“The Frogs and Tumblers”

A puzzle by Henry Dudeney. Frogs sit on eight of these 64 tumblers so that no two occupy the same row, column, or diagonal. “The puzzle is this. Three of the frogs are supposed to jump from their present position to three vacant glasses, so that in their new relative positions still no two frogs shall be in a line. What are the jumps made?” The frogs may not exchange positions; each must jump to a glass that was not previously occupied.

(“But surely there must be scores of solutions?” “I shall be very glad if you can find them. I only know of one — or rather two, counting a reversal, which occurs in consequence of the position being symmetrical.”)

Black and White

“The Heart,” by F.B. Phelps. White to mate in two moves.

Diplomacy

A memorable puzzle from the Russian science magazine Kvant:

How can a goat, a head of cabbage, two wolves, and a dog be transported across a river if it’s known that the wolf is ‘culinarily partial to’ goat and dog, the dog is ‘on bad terms with’ the goat, and the goat is ‘not indifferent to’ cabbage? There are only three seats in your boat, so you can take only two passengers — animal or vegetable — at a time.

(You can keep order within the boat.)

Starting Funds

Three men play a game, agreeing that in each round the loser will double the money of each of the other two. After three rounds, each man has lost one time, and each man has \$24. How much did each have at the start of the game?

Black and White

Henry Dudeney in Strand, June 1911: “It would be difficult to find a prettier little chess problem in three moves, produced from such limited material as a rook and a pawn, than the one given this month, by Dr. S. Gold. The novice will probably find the task of discovering the key move quite perplexing. White plays and checkmates in three moves.”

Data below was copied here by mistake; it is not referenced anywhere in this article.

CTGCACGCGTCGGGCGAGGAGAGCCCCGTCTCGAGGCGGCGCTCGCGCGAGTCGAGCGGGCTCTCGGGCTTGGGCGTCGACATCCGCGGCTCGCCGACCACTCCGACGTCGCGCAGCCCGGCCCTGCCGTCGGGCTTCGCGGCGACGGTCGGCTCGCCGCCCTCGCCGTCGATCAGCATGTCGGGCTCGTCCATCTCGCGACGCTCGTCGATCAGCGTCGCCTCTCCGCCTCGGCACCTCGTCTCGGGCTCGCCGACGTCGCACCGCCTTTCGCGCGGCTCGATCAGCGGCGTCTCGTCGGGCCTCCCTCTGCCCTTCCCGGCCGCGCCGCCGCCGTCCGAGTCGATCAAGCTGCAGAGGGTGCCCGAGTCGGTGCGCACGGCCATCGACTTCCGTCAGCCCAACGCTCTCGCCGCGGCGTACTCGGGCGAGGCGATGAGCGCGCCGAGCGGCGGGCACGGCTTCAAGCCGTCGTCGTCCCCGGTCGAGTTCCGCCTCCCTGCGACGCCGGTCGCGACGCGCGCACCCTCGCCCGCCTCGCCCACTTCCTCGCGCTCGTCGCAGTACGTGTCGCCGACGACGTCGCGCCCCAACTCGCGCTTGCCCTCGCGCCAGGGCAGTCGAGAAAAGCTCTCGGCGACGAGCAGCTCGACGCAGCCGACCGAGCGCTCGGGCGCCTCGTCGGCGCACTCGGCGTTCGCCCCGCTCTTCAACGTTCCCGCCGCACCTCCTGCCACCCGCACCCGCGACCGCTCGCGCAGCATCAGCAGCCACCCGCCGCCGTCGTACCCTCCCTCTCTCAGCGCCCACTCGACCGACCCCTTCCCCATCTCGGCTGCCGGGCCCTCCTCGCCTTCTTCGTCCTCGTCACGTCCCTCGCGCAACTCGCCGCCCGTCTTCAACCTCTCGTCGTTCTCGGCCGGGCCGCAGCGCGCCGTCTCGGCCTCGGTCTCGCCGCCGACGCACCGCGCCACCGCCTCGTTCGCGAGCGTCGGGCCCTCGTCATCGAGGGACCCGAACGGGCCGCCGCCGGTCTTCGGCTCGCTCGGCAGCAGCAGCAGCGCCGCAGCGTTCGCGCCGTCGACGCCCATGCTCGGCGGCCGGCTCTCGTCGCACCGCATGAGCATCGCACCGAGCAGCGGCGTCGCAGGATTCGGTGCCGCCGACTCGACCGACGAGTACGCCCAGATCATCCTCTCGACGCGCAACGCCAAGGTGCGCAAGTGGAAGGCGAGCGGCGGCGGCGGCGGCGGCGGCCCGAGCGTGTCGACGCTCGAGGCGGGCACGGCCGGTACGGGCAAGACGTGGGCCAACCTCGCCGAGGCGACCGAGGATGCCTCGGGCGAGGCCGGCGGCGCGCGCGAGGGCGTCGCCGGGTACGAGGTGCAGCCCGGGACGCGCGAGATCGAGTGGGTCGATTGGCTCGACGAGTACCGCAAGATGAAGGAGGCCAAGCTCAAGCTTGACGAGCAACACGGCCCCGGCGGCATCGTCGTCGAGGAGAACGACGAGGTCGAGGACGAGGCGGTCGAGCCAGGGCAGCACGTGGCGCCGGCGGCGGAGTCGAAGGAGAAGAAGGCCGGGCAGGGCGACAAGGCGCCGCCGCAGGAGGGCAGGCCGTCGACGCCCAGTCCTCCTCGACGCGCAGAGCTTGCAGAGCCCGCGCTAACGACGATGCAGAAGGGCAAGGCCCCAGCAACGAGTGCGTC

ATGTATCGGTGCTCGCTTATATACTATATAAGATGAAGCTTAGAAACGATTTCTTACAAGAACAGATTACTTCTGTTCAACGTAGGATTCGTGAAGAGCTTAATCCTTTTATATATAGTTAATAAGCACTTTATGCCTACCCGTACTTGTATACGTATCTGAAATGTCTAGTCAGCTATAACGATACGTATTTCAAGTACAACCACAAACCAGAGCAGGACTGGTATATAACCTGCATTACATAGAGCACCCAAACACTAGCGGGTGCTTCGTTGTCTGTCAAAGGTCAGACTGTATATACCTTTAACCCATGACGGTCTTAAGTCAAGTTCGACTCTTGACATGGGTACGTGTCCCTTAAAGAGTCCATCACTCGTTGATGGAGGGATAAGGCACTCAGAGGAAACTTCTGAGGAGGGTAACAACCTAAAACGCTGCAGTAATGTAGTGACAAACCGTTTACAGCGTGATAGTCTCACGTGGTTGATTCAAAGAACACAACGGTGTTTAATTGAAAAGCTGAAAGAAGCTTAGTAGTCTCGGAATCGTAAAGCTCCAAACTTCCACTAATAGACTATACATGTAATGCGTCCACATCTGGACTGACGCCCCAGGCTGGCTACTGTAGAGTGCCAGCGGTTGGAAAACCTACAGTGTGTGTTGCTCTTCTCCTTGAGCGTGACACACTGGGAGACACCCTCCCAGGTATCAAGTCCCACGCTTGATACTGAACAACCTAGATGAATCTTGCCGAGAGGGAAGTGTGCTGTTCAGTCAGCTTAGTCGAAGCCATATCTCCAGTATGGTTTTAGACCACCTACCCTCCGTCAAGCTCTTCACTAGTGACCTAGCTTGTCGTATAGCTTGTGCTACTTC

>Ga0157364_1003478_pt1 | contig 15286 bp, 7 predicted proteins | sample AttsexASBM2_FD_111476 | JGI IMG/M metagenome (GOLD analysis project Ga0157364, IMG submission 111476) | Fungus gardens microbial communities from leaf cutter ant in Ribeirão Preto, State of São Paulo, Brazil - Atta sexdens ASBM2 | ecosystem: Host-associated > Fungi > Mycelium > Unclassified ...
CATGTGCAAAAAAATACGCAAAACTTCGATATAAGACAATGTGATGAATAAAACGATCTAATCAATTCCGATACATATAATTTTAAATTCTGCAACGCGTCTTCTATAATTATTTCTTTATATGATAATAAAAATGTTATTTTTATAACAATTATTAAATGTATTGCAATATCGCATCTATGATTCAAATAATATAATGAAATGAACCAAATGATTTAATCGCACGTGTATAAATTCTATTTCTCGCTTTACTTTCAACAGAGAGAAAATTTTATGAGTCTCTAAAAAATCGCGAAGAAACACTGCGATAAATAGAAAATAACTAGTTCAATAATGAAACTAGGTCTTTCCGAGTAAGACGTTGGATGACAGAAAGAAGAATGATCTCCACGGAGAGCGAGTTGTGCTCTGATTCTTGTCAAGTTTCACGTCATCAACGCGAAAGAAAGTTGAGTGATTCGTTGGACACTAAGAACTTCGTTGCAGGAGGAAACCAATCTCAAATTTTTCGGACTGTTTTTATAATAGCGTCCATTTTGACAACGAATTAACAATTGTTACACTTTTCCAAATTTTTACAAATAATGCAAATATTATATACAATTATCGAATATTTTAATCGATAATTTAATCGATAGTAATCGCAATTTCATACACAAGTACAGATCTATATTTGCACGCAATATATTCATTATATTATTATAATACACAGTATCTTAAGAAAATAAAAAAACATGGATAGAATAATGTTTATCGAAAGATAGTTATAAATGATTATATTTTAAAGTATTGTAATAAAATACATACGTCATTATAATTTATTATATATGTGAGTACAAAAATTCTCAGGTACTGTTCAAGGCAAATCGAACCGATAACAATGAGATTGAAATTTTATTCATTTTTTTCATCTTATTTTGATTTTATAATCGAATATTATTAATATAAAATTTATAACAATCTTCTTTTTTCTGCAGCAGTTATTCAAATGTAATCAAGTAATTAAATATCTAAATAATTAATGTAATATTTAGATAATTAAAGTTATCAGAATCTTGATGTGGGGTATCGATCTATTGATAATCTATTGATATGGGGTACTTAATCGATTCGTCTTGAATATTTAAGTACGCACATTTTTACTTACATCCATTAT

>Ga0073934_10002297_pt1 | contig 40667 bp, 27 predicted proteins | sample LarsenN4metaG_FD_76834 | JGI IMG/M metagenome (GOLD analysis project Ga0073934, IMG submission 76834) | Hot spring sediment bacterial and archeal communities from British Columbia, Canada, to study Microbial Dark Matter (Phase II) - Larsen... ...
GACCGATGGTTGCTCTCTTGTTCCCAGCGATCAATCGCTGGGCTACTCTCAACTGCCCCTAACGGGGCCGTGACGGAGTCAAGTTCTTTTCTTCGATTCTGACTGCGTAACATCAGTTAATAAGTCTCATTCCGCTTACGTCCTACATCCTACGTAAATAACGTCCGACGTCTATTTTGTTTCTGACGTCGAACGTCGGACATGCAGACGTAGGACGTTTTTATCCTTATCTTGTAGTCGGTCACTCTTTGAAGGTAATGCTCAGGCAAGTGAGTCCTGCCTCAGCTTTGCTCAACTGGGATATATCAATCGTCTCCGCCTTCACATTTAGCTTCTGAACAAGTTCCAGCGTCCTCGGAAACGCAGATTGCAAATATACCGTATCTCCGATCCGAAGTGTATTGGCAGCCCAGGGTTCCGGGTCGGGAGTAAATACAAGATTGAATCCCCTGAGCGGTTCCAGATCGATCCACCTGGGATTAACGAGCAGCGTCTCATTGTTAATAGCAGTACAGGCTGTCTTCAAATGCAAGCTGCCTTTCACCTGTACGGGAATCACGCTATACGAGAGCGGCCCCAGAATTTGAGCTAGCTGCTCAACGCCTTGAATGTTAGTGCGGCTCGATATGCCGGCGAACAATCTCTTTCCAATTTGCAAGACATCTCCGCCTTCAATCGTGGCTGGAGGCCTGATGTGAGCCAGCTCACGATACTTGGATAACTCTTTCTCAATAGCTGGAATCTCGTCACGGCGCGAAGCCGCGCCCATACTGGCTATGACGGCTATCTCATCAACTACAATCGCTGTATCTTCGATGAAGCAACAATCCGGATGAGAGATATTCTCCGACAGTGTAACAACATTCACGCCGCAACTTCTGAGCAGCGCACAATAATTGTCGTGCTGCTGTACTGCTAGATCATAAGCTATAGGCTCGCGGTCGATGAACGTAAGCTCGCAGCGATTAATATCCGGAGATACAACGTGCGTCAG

The Switchback Puzzle

“Some years ago there was a craze for rolling pellet puzzles,” wrote Henry Dudeney in 1909, “though they are really more trials of patience than puzzles.”

One exception was this undulated glass tube, which contained three shots or pellets. The task was to get them into the three depressions at A, B, and C, which are unfortunately positioned at high points in the tube.

This “could be solved by a puzzle trick which I was surprised to notice how few people discovered,” Dudeney wrote. What was it?

Arrange the digits 0-9 into a 10-digit number such that the leftmost n digits comprise a number divisible by n. For example, if the number is ABCDEFGHIJ, the number ABC must be divisible by 3, ABCDE must be divisible by 5, and so on.

Black and White

From Henry Dudeney’s Perplexities column, Strand, March 1911:

“Here is a pretty little chess puzzle, made some years ago by Mr. F. S. Ensor. White has to checkmate the Black king without ever moving a queen off the bottom row, on which they at present stand. It is not difficult. As the White king is not needed in this puzzle, His Majesty’s attendance is dispensed with. His three wives can dispose of the enemy without assistance — in seven moves.”

“A Match Puzzle”

This puzzle, by T.E. Maw of the Luton Public Library, appeared in the Strand in April 1911:

“Take fifteen matches and place them as shown in the diagram, then take away three, change the position of one, and the result will be the word showing what matches are made of.”

Exam Week

A problem submitted by the United States and shortlisted for the 16th International Mathematical Olympiad, Erfurt-Berlin, July 1974:

Alice, Betty, and Carol took the same series of examinations. There was one grade of A, one grade of B, and one grade of C for each examination, where A, B, C are different positive integers. The final test scores were

Alice: 20
Betty: 10
Carol: 9

If Betty placed first in the arithmetic examination, who placed second in the spelling examination?